‘Guest Editorial’: A house divided
By Abraham Lincoln
June 16, 1858, at the Illinois Republican convention
“Mr. President and Gentlemen of the Convention:
If we could first know where we are and whither we are tending, we could better judge what to do and how to do it. We are now far into the fifth year since a policy was initiated with the avowed object and confident promise of putting an end to slavery agitation. Under the operation of that policy, that agitation has not only not ceased, but has constantly augmented.
In my opinion, it will not cease until a crisis shall have been reached and passed. “A house divided against itself cannot stand.” I believe this government cannot endure, permanently, half slave and half free. I do not expect the Union to be dissolved; I do not expect the house to fall; but I do expect it will cease to be divided. It will become all one thing, or all the other. Either the opponents of slavery will arrest the further spread of it and place it where the public mind shall rest in the belief that it is in the course of ultimate extinction, or its advocates will push it forward till it shall become alike lawful in all the states, old as well as new, North as well as South.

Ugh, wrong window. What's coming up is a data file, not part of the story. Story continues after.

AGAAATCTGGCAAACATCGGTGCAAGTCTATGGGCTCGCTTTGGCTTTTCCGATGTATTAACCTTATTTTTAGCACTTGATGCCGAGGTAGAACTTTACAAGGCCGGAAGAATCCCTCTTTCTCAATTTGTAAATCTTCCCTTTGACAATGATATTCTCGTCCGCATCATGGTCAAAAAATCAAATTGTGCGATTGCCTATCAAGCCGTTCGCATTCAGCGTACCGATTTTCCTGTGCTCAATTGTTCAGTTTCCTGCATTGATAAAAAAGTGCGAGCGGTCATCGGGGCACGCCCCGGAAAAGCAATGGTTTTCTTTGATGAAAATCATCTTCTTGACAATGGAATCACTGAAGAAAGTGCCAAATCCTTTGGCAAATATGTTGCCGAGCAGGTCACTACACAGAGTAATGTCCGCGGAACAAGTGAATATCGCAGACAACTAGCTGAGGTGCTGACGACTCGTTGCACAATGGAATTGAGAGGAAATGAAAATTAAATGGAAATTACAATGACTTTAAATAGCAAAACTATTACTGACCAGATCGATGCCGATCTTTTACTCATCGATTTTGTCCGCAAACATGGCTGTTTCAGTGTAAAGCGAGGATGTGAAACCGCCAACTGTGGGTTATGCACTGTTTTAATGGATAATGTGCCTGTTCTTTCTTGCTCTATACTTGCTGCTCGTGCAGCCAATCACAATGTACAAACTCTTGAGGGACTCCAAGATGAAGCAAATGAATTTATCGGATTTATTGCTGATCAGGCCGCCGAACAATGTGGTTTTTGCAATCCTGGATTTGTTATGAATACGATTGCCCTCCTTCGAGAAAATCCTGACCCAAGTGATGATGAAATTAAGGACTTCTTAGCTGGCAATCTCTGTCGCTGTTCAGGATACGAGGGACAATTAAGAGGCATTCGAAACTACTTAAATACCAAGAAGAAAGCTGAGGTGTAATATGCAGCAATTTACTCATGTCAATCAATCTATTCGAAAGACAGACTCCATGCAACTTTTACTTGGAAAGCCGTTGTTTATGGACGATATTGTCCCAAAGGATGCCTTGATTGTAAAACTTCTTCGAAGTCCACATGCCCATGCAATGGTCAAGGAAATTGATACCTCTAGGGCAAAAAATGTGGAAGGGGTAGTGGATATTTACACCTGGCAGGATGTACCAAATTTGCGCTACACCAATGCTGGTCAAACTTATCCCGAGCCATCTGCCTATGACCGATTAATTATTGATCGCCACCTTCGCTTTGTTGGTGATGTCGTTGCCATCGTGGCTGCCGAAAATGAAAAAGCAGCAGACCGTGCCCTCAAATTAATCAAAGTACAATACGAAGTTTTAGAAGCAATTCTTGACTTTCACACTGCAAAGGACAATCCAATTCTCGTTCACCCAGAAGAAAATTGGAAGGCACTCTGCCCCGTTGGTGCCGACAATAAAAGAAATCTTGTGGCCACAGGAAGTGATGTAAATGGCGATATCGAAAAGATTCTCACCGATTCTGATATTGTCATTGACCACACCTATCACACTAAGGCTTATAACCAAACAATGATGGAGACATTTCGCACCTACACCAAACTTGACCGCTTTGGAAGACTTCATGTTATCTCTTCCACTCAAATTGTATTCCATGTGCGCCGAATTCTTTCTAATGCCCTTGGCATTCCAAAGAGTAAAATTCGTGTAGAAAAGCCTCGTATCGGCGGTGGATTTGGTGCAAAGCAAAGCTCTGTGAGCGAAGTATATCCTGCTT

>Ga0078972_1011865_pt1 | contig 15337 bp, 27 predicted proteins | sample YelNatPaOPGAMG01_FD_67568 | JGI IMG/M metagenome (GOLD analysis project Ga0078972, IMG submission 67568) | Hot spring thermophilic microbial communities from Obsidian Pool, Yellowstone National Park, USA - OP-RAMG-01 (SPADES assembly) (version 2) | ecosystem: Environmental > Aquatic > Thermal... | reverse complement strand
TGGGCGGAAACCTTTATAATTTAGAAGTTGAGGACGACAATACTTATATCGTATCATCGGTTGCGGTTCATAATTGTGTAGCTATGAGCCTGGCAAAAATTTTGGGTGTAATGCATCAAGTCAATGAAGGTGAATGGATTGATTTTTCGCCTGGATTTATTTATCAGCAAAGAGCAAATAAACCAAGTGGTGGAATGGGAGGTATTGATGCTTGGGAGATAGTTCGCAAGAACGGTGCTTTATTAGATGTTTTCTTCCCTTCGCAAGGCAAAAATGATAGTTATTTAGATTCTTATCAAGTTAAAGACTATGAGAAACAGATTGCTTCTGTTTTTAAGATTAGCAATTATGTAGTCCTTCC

Currently we again find our country as a house divided. The left and the right are polarized. There seems to be no more room for compromise. Facebook has created several forums that contribute to this polarization. Special interest groups that can be self-serving also fan the flames of our discontent. Big money interests have also intruded on our ability to find a common ground. The political winds seem to be changing ever so slightly. There is a developing feeling by many of us that says we need to work together and stop the divisiveness.
Can we hope that the Christmas Spirit finds its way into the New Year? This is the greatest country on earth. We have an uncanny ability to self-correct our direction and achieve a more perfect union.”